Outstanding. That, in a word (or maybe two) is exactly what it’s like to watch a production as a groundling at Shakespeare’s Globe.
What’s a groundling? It may sound like an earthy woodland sprite, but a groundling is actually an audience member who watches a Globe production while stood firmly on their feet in the famous theatre’s pit area.
You might have to support your own bodyweight for a bit, rather than rest it on a seat, but you’re much closer to the action, you can move to avoid that ludicrously tall chap in front of you, and you pay just £5 for the privilege.
But what’s it like standing at the Globe?
Let’s not sugar-coat this, it’s a little tiring on the old legs. But you’d probably stand for that long at a rock concert, wouldn’t you? So let’s not get too bogged down with any possible aches.
Also, you’re not actually standing statue-like for that time. You can move about. We’re not suggesting you break out your street-dance routine, but a side-to-side shuffle or a wander to get a better view is fine.
The benefits are great too. Where else do you have performers edging past you, or stopping to chat, on their way to the stage? Where else can you genuinely make eye contact with an actor and know they can see you and everything you do? Get close enough to the stage and you could actually reach out and touch a performer during the show (you should probably wait for them to suggest that, though).
The experience is as close to feeling part of a production as you can get without straying into immersive theatre. It’s scuba theatre, if you like: immersive for periods, but you can come up for air.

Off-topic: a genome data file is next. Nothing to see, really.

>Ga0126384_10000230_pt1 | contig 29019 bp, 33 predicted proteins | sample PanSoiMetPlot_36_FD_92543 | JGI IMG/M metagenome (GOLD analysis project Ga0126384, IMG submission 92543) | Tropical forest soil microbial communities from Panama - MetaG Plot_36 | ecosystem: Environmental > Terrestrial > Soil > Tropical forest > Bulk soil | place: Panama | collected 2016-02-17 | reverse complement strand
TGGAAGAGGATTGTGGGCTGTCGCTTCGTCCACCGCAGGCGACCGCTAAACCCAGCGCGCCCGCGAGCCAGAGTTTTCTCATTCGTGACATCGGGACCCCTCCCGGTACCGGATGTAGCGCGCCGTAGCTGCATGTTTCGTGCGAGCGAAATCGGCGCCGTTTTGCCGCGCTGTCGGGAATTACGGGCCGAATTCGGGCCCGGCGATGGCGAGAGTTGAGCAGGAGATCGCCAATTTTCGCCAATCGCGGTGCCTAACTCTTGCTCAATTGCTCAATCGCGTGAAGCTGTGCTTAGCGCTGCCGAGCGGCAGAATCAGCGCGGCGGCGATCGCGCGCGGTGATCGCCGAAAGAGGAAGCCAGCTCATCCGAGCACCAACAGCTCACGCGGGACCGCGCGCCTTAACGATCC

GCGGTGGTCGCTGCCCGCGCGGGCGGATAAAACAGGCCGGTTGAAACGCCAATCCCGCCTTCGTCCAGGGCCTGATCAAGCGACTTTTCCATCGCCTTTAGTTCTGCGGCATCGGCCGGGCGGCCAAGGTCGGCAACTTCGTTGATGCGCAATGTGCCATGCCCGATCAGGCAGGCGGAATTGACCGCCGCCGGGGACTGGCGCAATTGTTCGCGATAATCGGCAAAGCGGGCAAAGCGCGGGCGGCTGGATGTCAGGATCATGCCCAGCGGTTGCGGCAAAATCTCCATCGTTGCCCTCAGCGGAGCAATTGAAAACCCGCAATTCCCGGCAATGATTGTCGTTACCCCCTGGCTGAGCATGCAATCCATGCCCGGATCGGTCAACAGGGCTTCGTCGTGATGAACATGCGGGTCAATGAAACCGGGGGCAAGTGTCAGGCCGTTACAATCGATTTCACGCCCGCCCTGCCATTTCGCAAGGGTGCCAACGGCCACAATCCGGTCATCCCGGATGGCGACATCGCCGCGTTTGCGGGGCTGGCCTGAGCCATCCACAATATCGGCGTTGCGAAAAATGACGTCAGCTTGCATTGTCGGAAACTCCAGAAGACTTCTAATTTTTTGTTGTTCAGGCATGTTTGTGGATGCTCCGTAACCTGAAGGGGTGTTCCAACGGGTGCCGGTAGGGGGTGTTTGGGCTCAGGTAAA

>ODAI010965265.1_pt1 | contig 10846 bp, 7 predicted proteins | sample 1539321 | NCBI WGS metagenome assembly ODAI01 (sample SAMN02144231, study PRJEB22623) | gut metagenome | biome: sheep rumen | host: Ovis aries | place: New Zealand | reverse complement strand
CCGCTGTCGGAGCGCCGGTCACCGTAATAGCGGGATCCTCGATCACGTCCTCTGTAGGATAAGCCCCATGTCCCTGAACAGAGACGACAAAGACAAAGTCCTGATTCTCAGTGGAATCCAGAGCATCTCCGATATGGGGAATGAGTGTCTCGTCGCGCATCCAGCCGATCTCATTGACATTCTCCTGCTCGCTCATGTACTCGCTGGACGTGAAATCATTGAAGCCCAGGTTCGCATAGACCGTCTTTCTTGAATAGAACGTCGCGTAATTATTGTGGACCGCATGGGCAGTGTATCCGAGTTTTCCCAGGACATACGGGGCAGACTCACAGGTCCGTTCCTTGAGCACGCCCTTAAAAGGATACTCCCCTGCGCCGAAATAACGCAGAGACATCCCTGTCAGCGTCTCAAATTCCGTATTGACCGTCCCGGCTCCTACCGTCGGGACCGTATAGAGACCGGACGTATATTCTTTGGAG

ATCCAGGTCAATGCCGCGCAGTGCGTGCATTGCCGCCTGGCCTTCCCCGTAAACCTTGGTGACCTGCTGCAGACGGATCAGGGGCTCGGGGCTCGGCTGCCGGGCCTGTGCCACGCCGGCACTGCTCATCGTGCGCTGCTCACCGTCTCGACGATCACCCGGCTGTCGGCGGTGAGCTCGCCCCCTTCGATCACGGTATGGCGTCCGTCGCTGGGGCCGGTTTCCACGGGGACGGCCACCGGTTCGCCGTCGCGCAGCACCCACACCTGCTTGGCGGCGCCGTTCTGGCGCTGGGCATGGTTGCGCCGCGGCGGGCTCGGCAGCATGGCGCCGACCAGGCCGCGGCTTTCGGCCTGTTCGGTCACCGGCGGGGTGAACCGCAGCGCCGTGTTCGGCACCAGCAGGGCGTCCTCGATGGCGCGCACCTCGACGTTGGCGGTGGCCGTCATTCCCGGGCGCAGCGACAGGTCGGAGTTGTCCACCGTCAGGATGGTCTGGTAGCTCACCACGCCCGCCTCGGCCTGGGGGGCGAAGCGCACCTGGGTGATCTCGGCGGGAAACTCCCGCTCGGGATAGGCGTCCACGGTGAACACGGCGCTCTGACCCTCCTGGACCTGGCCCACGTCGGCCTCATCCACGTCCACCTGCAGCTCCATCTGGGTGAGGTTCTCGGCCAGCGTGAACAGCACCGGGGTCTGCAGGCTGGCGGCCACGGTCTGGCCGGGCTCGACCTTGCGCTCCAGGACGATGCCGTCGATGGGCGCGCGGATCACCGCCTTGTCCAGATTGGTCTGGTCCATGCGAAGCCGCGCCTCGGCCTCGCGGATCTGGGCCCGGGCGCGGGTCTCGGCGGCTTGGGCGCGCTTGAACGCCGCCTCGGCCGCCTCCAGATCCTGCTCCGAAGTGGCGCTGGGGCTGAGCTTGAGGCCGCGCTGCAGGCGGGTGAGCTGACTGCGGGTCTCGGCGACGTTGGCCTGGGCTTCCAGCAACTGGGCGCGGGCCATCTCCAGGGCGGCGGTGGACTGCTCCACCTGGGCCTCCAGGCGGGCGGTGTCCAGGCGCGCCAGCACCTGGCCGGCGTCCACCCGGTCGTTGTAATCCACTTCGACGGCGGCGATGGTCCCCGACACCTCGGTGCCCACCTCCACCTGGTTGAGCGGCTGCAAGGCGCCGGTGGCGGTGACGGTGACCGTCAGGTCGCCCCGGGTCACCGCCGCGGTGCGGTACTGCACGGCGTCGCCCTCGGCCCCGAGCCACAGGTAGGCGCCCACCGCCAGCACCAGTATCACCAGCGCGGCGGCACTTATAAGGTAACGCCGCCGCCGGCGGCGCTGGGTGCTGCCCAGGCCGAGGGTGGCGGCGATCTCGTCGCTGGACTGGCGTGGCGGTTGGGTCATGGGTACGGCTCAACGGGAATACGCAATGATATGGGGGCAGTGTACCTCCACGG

And what air it is. Look up on a clear summer’s evening and you get the glorious blue of the London sky contrasted against the yellow, brown and green of the Globe’s thatched roof.
A little light physical activity and an evening of wonderful entertainment makes standing at the Globe a night out that’s good for your heart and your soul.
Five top tips for standing at the Globe:
- Wear sensible shoes. You’re going to be standing for a while; this is not the place for nine-inch stilettos.
- Check the weather forecast. The thing about the Globe is, it has no roof. Make sure you know what the weather is going to do and dress appropriately.
- Take a waterproof coat/jumper. We know you just checked the weather but you never know… Take something to wear to stop you getting soaked in an impromptu downpour. You don’t want to be the person receiving dagger-like glares for putting up a golf umbrella.
- Carry a bottle of water. It’s the middle of summer, you’re in a group of warm people and the sun’s beating down – you need to stay hydrated. There’s nothing worse than missing the end of Hamlet because you’ve been stretchered out after fainting.
- Get there early enough to enjoy the view. This is prime Instagram territory. As well as the gorgeous structure of Shakespeare’s Globe itself, just over the water there’s St Paul’s Cathedral, plus iconic new London buildings the Walkie Talkie and the Gherkin. On a summer’s night, or even a winter one, it’s simply stunning.